A cough can be the result of a respiratory tract infection such as the common cold, COVID-19, acute bronchitis, pneumonia, pertussis, or tuberculosis. In the vast majority of cases, acute coughs, i.e. coughs shorter than 3 weeks, are due to the common cold. In people with a normal chest X-ray, tuberculosis is a rare finding. Pertussis is increasingly being recognised as a cause of troublesome coughing in adults.
After a respiratory tract infection has cleared, the person may be left with a postinfectious cough. This typically is a dry, non-productive cough that produces no phlegm. Symptoms may include a tightness in the chest, and a tickle in the throat. This cough may often persist for weeks after an illness. The cause of the cough may be inflammation similar to that observed in repetitive stress disorders such as carpal tunnel syndrome. The repetition of coughing produces inflammation which produces discomfort, which in turn produces more coughing. Postinfectious cough typically does not respond to conventional cough treatments. Treatment consists of any anti-inflammatory medicine (such as ipratropium) to treat the inflammation, and a cough suppressant to reduce frequency of the cough until inflammation clears. Inflammation may increase sensitivity to other existing issues such as allergies, and treatment of other causes of coughs (such as use of an air purifier or allergy medicines) may help speed recovery.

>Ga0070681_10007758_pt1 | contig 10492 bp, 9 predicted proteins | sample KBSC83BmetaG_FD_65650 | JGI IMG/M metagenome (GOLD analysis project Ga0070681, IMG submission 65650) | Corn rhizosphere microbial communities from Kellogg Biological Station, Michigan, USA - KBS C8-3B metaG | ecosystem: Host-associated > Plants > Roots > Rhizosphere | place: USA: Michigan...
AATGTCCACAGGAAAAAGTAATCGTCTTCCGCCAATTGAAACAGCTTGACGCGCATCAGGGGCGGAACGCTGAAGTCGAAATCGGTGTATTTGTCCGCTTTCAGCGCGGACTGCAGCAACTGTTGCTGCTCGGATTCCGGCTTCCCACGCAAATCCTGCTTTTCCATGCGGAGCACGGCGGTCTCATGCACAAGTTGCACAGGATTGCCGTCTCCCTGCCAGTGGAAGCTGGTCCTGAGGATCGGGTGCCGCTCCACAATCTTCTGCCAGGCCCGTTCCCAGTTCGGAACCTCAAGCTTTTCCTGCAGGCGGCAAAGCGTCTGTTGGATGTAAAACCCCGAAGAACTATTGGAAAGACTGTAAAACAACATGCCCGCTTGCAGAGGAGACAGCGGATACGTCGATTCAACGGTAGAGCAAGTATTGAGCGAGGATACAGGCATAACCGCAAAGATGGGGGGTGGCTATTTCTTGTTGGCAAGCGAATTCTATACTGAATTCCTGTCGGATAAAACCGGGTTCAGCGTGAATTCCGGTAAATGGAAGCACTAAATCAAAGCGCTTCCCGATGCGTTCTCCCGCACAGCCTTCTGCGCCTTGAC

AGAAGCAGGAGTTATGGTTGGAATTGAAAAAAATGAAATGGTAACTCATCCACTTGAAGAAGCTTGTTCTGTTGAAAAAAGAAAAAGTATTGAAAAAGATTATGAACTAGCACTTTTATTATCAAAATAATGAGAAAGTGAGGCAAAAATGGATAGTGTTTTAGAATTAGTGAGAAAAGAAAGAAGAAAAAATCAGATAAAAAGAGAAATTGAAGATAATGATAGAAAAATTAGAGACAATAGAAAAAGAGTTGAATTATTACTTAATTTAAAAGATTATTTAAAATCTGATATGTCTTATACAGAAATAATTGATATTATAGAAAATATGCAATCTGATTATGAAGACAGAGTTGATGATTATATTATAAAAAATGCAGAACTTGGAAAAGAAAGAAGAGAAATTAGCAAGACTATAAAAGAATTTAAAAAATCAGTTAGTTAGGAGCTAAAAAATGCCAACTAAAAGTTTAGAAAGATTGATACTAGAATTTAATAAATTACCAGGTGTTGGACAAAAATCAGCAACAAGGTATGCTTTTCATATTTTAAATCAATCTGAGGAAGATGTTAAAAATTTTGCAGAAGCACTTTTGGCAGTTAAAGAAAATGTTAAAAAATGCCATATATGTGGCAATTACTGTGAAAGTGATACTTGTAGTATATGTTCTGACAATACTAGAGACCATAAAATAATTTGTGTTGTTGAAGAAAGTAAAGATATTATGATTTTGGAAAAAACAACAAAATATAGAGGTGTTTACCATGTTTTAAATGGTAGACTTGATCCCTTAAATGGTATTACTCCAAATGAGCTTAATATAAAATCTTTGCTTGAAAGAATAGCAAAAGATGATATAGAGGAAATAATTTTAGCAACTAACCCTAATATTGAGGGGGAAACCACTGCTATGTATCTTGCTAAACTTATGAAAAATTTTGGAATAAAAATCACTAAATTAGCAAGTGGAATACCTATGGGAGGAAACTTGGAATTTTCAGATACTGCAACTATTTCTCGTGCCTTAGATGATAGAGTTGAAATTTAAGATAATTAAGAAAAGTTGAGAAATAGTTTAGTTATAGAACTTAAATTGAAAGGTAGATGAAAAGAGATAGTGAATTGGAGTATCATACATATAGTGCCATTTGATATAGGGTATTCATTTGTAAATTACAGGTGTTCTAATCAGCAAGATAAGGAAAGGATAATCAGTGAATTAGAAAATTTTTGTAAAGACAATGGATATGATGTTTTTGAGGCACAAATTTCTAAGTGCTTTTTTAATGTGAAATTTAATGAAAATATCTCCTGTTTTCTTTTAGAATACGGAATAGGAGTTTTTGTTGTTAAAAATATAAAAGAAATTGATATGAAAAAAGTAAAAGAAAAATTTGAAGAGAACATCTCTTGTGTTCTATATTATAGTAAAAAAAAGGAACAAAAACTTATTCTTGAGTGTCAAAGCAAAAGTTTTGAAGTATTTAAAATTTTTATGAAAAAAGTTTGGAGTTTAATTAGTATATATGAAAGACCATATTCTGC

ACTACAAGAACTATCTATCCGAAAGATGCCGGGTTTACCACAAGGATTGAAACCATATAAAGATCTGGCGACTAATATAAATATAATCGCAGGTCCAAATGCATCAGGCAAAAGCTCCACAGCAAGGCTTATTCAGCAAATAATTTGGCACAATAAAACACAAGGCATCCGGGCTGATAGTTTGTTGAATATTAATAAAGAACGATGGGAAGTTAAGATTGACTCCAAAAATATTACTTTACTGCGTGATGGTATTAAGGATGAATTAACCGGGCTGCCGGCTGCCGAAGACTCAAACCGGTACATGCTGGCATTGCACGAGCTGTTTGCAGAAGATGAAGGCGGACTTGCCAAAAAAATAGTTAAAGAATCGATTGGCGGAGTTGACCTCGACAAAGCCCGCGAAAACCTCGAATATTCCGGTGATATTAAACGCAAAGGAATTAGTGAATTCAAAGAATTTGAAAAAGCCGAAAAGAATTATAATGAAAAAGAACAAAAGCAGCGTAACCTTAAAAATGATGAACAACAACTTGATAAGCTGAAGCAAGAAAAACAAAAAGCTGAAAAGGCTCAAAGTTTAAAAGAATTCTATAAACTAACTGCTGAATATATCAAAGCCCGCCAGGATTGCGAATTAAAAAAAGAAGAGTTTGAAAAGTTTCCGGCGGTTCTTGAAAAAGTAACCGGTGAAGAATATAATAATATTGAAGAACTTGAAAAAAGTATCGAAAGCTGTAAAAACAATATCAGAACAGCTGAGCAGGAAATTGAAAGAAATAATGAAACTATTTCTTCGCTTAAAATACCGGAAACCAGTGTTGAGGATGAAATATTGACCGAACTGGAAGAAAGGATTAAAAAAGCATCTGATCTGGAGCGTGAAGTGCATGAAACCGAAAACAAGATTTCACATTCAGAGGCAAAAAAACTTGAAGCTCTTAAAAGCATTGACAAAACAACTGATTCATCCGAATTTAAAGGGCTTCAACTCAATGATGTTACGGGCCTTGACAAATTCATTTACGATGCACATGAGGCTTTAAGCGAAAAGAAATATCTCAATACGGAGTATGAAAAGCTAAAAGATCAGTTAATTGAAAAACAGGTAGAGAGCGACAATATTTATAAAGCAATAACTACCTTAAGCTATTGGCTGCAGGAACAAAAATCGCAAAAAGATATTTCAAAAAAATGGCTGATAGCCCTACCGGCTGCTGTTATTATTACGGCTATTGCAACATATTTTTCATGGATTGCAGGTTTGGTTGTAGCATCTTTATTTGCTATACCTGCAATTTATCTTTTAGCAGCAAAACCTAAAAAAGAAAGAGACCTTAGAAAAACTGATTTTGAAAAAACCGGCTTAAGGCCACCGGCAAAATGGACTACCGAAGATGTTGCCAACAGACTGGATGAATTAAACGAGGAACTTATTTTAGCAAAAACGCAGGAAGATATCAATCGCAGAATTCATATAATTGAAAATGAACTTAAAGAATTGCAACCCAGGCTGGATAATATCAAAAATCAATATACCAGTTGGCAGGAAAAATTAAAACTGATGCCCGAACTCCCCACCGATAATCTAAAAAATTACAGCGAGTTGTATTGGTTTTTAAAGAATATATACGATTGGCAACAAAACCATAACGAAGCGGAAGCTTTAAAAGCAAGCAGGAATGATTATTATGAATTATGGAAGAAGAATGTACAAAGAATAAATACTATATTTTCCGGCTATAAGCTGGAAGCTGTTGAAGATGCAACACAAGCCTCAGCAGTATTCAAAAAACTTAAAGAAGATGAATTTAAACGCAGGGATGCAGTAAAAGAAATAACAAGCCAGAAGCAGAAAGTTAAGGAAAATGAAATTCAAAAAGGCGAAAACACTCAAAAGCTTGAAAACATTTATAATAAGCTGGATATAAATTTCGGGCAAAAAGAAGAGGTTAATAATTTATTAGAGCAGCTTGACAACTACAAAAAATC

Reactive airway disease
When coughing is the only complaint of a person who meets the criteria for asthma (bronchial hyperresponsiveness and reversibility), this is termed cough-variant asthma. Atopic cough and eosinophilic bronchitis are related conditions. Atopic cough occurs in individuals with a family history of atopy (an allergic condition), abundant eosinophils in the sputum, but with normal airway function and responsiveness. Eosinophilic bronchitis is characterized by eosinophils in sputum and in bronchoalveolar lavage fluid without airway hyperresponsiveness or an atopic background. This condition responds to treatment with corticosteroids. Cough can also worsen in an acute exacerbation of chronic obstructive pulmonary disease.
Asthma is a common cause of chronic cough in adults and children. Coughing may be the only symptom the person has from their asthma, or asthma symptoms may also include wheezing, shortness of breath, and a tight feeling in their chest. Depending on how severe the asthma is, it can be treated with bronchodilators (medicine which causes the airways to open up) or inhaled steroids. Treatment of the asthma should make the cough go away.